This author participates in the Readers' Favorite Free Book Program, which is open to all readers and is completely free. The author will provide you with a free copy of their book in exchange for an honest review. You and the author will discuss what sites you will post your review to and what kind of copy of the book you would like to receive (eBook, PDF, Word, paperback, etc.). To begin, click the purple email icon to send this author a private email.
This author participates in the Readers' Favorite Book Donation Program, which was created to help nonprofit and charitable organizations (schools, libraries, convalescent homes, soldier donation programs, etc.) by providing them with free books and to help authors garner more exposure for their work. This author is willing to donate free copies of their book in exchange for reviews (if circumstances allow) and the knowledge that their book is being read and enjoyed. To begin, click the purple email icon to send this author a private email. Be sure to tell the author who you are, what organization you are with, how many books you need, how they will be used, and the number of reviews, if any, you would be able to provide.
Reviewed by Joel R. Dennstedt for Readers' Favorite
The wonderful anticipation for any reader of young adult fiction, but an equally difficult challenge for its author, is the always exciting and expectant notion of One … Great … Story. The implication being: The writer had better be a good storyteller. In just such a book, Benice, by Metin Karayaka, one gets two bangs for his expectant buck: One great story, and many wonderful illustrations by Rohan Daniel Eason. Both the story and the illustrations are reminiscent of their classic predecessors - such as Robert Louis Stevenson’s Kidnapped – but without the baggage (for some) of a now considered antiquated style. A mysterious old fisherman, an impressionable young boy, the suggestion of pirates in the wings: These are the elements enticing the aforementioned reader to “Come aboard!”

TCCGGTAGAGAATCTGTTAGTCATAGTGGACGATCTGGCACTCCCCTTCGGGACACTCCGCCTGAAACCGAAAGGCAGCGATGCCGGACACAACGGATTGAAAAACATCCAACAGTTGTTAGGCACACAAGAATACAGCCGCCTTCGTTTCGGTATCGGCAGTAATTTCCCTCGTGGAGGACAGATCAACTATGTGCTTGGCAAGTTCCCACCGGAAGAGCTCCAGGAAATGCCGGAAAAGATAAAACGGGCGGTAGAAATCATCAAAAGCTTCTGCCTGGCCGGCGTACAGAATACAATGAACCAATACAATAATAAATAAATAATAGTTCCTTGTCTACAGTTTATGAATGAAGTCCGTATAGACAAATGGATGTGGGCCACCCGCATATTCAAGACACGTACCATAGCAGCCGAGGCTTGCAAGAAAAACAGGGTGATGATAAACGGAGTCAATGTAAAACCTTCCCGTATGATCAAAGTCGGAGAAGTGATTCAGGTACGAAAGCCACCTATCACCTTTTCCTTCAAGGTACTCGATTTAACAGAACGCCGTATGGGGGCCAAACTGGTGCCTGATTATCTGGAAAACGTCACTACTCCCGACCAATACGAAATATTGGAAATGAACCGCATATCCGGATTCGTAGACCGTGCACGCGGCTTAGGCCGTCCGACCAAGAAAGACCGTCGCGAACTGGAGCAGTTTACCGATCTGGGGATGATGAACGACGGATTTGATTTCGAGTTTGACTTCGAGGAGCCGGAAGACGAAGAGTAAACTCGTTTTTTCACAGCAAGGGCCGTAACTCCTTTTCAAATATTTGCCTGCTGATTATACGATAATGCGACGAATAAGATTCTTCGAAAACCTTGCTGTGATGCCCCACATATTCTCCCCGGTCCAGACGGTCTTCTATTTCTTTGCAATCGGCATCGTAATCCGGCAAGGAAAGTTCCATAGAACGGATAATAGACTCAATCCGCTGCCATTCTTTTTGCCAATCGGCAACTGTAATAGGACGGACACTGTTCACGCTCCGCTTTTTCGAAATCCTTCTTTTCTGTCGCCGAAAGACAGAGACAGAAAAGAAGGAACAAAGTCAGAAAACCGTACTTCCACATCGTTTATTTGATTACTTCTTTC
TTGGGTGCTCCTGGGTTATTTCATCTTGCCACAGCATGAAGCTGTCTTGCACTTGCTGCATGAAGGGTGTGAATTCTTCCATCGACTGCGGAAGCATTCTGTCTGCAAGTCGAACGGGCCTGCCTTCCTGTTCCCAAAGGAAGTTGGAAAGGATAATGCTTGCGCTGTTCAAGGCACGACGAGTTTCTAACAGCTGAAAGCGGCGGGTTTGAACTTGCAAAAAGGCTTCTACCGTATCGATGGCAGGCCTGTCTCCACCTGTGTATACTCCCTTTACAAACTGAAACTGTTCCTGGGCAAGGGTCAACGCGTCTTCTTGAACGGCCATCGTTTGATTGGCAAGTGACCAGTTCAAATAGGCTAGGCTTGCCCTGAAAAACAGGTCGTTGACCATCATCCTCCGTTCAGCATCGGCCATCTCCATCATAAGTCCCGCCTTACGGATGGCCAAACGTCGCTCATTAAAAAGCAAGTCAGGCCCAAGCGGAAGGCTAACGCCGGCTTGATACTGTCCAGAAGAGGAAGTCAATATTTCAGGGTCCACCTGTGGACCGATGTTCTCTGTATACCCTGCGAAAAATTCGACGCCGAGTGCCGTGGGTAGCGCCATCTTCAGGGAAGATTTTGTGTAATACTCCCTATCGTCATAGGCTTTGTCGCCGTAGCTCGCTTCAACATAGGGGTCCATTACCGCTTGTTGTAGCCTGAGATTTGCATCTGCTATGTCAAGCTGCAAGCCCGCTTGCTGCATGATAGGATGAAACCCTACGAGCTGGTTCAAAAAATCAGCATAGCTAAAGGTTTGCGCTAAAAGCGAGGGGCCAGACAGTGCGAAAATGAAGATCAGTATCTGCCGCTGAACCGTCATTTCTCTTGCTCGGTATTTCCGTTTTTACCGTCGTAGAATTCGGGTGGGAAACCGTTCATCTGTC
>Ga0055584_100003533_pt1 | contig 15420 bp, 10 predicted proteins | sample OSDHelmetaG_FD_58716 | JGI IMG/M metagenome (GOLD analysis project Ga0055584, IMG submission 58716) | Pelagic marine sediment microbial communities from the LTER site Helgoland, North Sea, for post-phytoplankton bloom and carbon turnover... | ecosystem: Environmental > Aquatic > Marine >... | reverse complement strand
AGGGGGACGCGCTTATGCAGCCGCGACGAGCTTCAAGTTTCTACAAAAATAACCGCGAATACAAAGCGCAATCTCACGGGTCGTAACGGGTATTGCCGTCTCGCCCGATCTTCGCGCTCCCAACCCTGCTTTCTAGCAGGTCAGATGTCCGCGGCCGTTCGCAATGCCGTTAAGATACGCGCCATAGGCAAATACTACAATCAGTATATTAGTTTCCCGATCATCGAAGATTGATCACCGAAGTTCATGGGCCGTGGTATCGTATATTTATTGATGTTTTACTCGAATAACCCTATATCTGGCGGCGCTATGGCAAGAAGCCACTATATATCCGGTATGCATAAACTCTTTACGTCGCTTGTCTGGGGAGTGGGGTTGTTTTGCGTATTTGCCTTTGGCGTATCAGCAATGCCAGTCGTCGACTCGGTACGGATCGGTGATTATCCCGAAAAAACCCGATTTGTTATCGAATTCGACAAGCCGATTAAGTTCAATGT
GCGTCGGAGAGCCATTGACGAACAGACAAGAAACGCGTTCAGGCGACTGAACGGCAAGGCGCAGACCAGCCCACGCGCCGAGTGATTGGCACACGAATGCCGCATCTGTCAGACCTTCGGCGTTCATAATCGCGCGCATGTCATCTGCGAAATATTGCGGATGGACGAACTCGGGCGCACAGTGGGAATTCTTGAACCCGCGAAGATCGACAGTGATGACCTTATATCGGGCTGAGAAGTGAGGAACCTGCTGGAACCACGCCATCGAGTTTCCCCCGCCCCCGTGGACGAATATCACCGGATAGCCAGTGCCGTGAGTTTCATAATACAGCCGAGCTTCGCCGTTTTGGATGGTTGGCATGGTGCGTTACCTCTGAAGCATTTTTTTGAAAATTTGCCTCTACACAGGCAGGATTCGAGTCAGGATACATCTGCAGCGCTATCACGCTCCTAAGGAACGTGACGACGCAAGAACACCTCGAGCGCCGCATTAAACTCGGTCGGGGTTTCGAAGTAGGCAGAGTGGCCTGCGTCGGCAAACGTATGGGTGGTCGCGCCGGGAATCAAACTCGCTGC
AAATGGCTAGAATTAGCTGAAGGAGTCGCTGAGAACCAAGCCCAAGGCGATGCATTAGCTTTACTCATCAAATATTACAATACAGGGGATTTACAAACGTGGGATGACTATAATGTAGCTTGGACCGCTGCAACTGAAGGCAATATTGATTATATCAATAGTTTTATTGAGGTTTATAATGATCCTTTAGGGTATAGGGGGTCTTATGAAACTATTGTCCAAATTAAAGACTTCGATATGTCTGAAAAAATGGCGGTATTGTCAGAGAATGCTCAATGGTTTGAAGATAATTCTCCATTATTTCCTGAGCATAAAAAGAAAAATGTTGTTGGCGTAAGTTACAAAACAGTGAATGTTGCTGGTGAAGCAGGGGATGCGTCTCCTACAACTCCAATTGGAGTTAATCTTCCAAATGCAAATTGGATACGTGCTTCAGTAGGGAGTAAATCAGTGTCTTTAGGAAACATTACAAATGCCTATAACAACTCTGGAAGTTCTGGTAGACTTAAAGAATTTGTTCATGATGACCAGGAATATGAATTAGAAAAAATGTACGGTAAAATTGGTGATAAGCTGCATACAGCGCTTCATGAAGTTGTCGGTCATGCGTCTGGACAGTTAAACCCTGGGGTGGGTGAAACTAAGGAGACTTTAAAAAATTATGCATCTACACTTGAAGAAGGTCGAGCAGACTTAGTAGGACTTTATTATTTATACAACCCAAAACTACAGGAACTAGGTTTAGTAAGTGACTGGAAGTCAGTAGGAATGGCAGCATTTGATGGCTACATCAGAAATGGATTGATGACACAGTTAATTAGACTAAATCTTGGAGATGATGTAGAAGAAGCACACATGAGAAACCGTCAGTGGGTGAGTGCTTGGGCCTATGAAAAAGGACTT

Ben Ice, a reclusive old gossiped-about fisherman with one hook for a hand, a peg-leg for a leg, a patch for one eye, and a parrot perched on his shoulder is a character who bodes well for Metin Karayaka’s great story, Benice. I’m sure one can speculate on Mr. Ice’s true profession, even without the grand illustrations provided by Mr. Eason. The young boy, Levend, who retells his tale later on in life, comes to the longed-for revelation appetizingly late in his telling. One has come to suspect by then that Ben Ice is but an allegory for old ways and somewhat nasty things, but then the plot thickens, our boat is twisted sideways, and we are suddenly face to face with …. Ah, but there be no spoilers here, matey! This is a story for us kids. Told by one great storyteller. And great expectations are duly rewarded with ample buried treasure!